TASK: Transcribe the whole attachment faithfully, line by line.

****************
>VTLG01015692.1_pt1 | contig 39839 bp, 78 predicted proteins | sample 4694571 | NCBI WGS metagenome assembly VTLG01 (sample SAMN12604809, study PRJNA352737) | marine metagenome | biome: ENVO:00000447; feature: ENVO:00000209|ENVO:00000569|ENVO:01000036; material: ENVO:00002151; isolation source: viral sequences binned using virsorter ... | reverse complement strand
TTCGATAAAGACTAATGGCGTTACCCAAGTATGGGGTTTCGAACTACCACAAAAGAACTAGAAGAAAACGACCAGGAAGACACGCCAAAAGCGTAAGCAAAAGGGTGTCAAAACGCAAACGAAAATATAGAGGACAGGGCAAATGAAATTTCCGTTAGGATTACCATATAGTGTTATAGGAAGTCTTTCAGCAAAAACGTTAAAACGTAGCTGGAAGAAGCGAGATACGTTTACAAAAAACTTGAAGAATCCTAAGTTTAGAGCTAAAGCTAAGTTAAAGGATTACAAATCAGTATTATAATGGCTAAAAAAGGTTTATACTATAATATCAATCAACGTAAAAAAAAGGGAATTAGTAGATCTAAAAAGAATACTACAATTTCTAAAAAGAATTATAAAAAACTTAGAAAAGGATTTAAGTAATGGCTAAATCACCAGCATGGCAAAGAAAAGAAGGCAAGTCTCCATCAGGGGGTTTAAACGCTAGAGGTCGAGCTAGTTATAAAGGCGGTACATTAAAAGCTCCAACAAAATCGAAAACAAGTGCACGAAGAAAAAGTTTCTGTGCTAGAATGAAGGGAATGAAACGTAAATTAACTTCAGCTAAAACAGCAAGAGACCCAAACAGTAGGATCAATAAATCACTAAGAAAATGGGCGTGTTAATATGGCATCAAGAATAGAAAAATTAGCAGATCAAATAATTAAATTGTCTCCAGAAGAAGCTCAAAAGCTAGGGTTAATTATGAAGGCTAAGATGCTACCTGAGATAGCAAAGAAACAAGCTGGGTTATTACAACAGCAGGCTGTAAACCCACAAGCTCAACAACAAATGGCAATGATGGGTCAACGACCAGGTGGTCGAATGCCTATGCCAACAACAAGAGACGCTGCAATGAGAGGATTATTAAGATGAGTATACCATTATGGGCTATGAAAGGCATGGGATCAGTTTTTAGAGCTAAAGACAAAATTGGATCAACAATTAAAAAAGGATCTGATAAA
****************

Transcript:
>VTLG01015692.1_pt1 | contig 39839 bp, 78 predicted proteins | sample 4694571 | NCBI WGS metagenome assembly VTLG01 (sample SAMN12604809, study PRJNA352737) | marine metagenome | biome: ENVO:00000447; feature: ENVO:00000209|ENVO:00000569|ENVO:01000036; material: ENVO:00002151; isolation source: viral sequences binned using virsorter ... | reverse complement strand
TTCGATAAAGACTAATGGCGTTACCCAAGTATGGGGTTTCGAACTACCACAAAAGAACTAGAAGAAAACGACCAGGAAGACACGCCAAAAGCGTAAGCAAAAGGGTGTCAAAACGCAAACGAAAATATAGAGGACAGGGCAAATGAAATTTCCGTTAGGATTACCATATAGTGTTATAGGAAGTCTTTCAGCAAAAACGTTAAAACGTAGCTGGAAGAAGCGAGATACGTTTACAAAAAACTTGAAGAATCCTAAGTTTAGAGCTAAAGCTAAGTTAAAGGATTACAAATCAGTATTATAATGGCTAAAAAAGGTTTATACTATAATATCAATCAACGTAAAAAAAAGGGAATTAGTAGATCTAAAAAGAATACTACAATTTCTAAAAAGAATTATAAAAAACTTAGAAAAGGATTTAAGTAATGGCTAAATCACCAGCATGGCAAAGAAAAGAAGGCAAGTCTCCATCAGGGGGTTTAAACGCTAGAGGTCGAGCTAGTTATAAAGGCGGTACATTAAAAGCTCCAACAAAATCGAAAACAAGTGCACGAAGAAAAAGTTTCTGTGCTAGAATGAAGGGAATGAAACGTAAATTAACTTCAGCTAAAACAGCAAGAGACCCAAACAGTAGGATCAATAAATCACTAAGAAAATGGGCGTGTTAATATGGCATCAAGAATAGAAAAATTAGCAGATCAAATAATTAAATTGTCTCCAGAAGAAGCTCAAAAGCTAGGGTTAATTATGAAGGCTAAGATGCTACCTGAGATAGCAAAGAAACAAGCTGGGTTATTACAACAGCAGGCTGTAAACCCACAAGCTCAACAACAAATGGCAATGATGGGTCAACGACCAGGTGGTCGAATGCCTATGCCAACAACAAGAGACGCTGCAATGAGAGGATTATTAAGATGAGTATACCATTATGGGCTATGAAAGGCATGGGATCAGTTTTTAGAGCTAAAGACAAAATTGGATCAACAATTAAAAAAGGATCTGATAAA